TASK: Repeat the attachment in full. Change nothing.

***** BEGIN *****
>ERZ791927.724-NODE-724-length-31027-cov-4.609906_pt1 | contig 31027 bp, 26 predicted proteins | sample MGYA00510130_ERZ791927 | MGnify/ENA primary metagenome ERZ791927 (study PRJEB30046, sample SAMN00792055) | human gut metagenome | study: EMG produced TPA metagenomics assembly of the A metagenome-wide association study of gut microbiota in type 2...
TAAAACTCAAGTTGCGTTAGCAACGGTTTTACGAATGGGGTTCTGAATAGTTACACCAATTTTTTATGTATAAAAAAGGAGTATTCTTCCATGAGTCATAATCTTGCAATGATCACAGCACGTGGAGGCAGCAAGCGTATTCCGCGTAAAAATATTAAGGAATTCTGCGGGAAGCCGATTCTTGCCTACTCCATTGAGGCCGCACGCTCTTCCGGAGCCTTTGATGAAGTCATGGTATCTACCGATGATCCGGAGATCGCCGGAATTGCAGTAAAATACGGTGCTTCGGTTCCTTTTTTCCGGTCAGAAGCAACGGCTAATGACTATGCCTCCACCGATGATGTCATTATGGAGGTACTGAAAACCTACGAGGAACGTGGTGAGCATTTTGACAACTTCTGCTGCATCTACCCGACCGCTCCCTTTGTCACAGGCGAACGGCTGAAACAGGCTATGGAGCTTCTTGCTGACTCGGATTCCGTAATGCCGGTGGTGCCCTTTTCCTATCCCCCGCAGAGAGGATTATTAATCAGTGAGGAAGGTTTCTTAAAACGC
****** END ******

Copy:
>ERZ791927.724-NODE-724-length-31027-cov-4.609906_pt1 | contig 31027 bp, 26 predicted proteins | sample MGYA00510130_ERZ791927 | MGnify/ENA primary metagenome ERZ791927 (study PRJEB30046, sample SAMN00792055) | human gut metagenome | study: EMG produced TPA metagenomics assembly of the A metagenome-wide association study of gut microbiota in type 2...
TAAAACTCAAGTTGCGTTAGCAACGGTTTTACGAATGGGGTTCTGAATAGTTACACCAATTTTTTATGTATAAAAAAGGAGTATTCTTCCATGAGTCATAATCTTGCAATGATCACAGCACGTGGAGGCAGCAAGCGTATTCCGCGTAAAAATATTAAGGAATTCTGCGGGAAGCCGATTCTTGCCTACTCCATTGAGGCCGCACGCTCTTCCGGAGCCTTTGATGAAGTCATGGTATCTACCGATGATCCGGAGATCGCCGGAATTGCAGTAAAATACGGTGCTTCGGTTCCTTTTTTCCGGTCAGAAGCAACGGCTAATGACTATGCCTCCACCGATGATGTCATTATGGAGGTACTGAAAACCTACGAGGAACGTGGTGAGCATTTTGACAACTTCTGCTGCATCTACCCGACCGCTCCCTTTGTCACAGGCGAACGGCTGAAACAGGCTATGGAGCTTCTTGCTGACTCGGATTCCGTAATGCCGGTGGTGCCCTTTTCCTATCCCCCGCAGAGAGGATTATTAATCAGTGAGGAAGGTTTCTTAAAACGC